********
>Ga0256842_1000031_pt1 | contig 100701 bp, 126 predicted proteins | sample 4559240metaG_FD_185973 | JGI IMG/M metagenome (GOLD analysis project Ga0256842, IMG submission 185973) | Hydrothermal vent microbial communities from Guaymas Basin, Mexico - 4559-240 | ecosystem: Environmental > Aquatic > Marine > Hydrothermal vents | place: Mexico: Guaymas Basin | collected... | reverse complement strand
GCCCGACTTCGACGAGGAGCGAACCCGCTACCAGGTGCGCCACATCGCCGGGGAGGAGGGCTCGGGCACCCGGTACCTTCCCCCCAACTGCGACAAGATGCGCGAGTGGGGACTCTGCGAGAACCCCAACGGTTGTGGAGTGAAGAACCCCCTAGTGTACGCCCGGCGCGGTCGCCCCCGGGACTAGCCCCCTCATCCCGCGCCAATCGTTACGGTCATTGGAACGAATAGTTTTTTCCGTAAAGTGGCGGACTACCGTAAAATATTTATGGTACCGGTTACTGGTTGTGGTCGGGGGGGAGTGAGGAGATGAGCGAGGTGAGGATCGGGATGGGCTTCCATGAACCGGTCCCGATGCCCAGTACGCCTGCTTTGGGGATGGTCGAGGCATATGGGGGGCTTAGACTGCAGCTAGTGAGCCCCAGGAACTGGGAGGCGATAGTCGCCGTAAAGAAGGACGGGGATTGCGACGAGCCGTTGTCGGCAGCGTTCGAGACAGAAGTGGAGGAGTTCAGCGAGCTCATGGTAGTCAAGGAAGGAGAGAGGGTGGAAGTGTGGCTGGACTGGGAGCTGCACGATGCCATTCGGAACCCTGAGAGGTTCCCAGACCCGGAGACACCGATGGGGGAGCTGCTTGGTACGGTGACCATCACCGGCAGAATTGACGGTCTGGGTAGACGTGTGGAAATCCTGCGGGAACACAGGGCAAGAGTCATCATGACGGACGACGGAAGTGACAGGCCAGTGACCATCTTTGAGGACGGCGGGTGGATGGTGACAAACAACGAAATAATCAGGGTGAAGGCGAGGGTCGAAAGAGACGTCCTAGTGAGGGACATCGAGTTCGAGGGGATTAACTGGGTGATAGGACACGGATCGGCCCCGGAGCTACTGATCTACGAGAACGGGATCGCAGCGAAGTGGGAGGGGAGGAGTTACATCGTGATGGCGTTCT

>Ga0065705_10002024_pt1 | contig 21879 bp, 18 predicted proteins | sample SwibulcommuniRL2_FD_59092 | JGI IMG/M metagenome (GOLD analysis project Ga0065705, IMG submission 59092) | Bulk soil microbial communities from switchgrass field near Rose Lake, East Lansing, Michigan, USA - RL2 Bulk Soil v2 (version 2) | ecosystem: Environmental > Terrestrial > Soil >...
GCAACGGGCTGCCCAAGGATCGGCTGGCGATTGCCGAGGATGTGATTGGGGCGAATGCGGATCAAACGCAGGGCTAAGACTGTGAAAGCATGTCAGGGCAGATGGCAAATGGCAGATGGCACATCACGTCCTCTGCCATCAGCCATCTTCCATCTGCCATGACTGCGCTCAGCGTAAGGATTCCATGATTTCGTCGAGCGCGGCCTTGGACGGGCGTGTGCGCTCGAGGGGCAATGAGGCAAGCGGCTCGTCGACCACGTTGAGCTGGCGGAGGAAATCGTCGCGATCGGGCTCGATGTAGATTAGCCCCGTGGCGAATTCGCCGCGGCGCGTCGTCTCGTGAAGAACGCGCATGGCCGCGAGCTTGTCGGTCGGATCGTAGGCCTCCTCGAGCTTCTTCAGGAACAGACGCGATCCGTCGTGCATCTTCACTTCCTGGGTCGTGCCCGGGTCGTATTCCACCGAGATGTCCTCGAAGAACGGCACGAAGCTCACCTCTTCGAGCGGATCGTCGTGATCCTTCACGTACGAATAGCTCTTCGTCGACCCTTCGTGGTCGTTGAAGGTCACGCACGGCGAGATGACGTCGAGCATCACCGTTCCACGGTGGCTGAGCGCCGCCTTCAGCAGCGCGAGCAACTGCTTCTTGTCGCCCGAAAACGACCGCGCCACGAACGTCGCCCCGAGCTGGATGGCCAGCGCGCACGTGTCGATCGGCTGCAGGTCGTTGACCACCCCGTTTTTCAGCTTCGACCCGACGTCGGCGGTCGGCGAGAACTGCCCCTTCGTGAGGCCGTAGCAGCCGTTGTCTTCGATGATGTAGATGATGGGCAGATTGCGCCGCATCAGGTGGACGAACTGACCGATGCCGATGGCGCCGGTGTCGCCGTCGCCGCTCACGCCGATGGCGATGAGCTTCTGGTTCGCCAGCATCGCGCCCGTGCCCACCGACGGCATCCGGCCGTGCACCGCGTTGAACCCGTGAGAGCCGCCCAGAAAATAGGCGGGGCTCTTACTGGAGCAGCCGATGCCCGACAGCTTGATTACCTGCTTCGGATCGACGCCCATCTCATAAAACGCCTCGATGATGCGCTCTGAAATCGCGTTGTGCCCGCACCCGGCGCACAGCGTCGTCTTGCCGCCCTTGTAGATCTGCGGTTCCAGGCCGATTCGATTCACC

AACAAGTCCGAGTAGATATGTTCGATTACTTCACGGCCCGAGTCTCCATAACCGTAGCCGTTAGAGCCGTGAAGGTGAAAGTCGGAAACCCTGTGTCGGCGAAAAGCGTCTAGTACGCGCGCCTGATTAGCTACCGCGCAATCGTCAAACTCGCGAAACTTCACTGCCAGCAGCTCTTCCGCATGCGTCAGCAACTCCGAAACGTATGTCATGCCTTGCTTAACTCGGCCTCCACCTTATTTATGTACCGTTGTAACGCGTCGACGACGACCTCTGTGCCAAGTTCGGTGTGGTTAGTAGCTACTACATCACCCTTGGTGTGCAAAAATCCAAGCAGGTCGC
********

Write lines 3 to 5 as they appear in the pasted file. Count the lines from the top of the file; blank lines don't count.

>Ga0065705_10002024_pt1 | contig 21879 bp, 18 predicted proteins | sample SwibulcommuniRL2_FD_59092 | JGI IMG/M metagenome (GOLD analysis project Ga0065705, IMG submission 59092) | Bulk soil microbial communities from switchgrass field near Rose Lake, East Lansing, Michigan, USA - RL2 Bulk Soil v2 (version 2) | ecosystem: Environmental > Terrestrial > Soil >...
GCAACGGGCTGCCCAAGGATCGGCTGGCGATTGCCGAGGATGTGATTGGGGCGAATGCGGATCAAACGCAGGGCTAAGACTGTGAAAGCATGTCAGGGCAGATGGCAAATGGCAGATGGCACATCACGTCCTCTGCCATCAGCCATCTTCCATCTGCCATGACTGCGCTCAGCGTAAGGATTCCATGATTTCGTCGAGCGCGGCCTTGGACGGGCGTGTGCGCTCGAGGGGCAATGAGGCAAGCGGCTCGTCGACCACGTTGAGCTGGCGGAGGAAATCGTCGCGATCGGGCTCGATGTAGATTAGCCCCGTGGCGAATTCGCCGCGGCGCGTCGTCTCGTGAAGAACGCGCATGGCCGCGAGCTTGTCGGTCGGATCGTAGGCCTCCTCGAGCTTCTTCAGGAACAGACGCGATCCGTCGTGCATCTTCACTTCCTGGGTCGTGCCCGGGTCGTATTCCACCGAGATGTCCTCGAAGAACGGCACGAAGCTCACCTCTTCGAGCGGATCGTCGTGATCCTTCACGTACGAATAGCTCTTCGTCGACCCTTCGTGGTCGTTGAAGGTCACGCACGGCGAGATGACGTCGAGCATCACCGTTCCACGGTGGCTGAGCGCCGCCTTCAGCAGCGCGAGCAACTGCTTCTTGTCGCCCGAAAACGACCGCGCCACGAACGTCGCCCCGAGCTGGATGGCCAGCGCGCACGTGTCGATCGGCTGCAGGTCGTTGACCACCCCGTTTTTCAGCTTCGACCCGACGTCGGCGGTCGGCGAGAACTGCCCCTTCGTGAGGCCGTAGCAGCCGTTGTCTTCGATGATGTAGATGATGGGCAGATTGCGCCGCATCAGGTGGACGAACTGACCGATGCCGATGGCGCCGGTGTCGCCGTCGCCGCTCACGCCGATGGCGATGAGCTTCTGGTTCGCCAGCATCGCGCCCGTGCCCACCGACGGCATCCGGCCGTGCACCGCGTTGAACCCGTGAGAGCCGCCCAGAAAATAGGCGGGGCTCTTACTGGAGCAGCCGATGCCCGACAGCTTGATTACCTGCTTCGGATCGACGCCCATCTCATAAAACGCCTCGATGATGCGCTCTGAAATCGCGTTGTGCCCGCACCCGGCGCACAGCGTCGTCTTGCCGCCCTTGTAGATCTGCGGTTCCAGGCCGATTCGATTCACC

AACAAGTCCGAGTAGATATGTTCGATTACTTCACGGCCCGAGTCTCCATAACCGTAGCCGTTAGAGCCGTGAAGGTGAAAGTCGGAAACCCTGTGTCGGCGAAAAGCGTCTAGTACGCGCGCCTGATTAGCTACCGCGCAATCGTCAAACTCGCGAAACTTCACTGCCAGCAGCTCTTCCGCATGCGTCAGCAACTCCGAAACGTATGTCATGCCTTGCTTAACTCGGCCTCCACCTTATTTATGTACCGTTGTAACGCGTCGACGACGACCTCTGTGCCAAGTTCGGTGTGGTTAGTAGCTACTACATCACCCTTGGTGTGCAAAAATCCAAGCAGGTCGC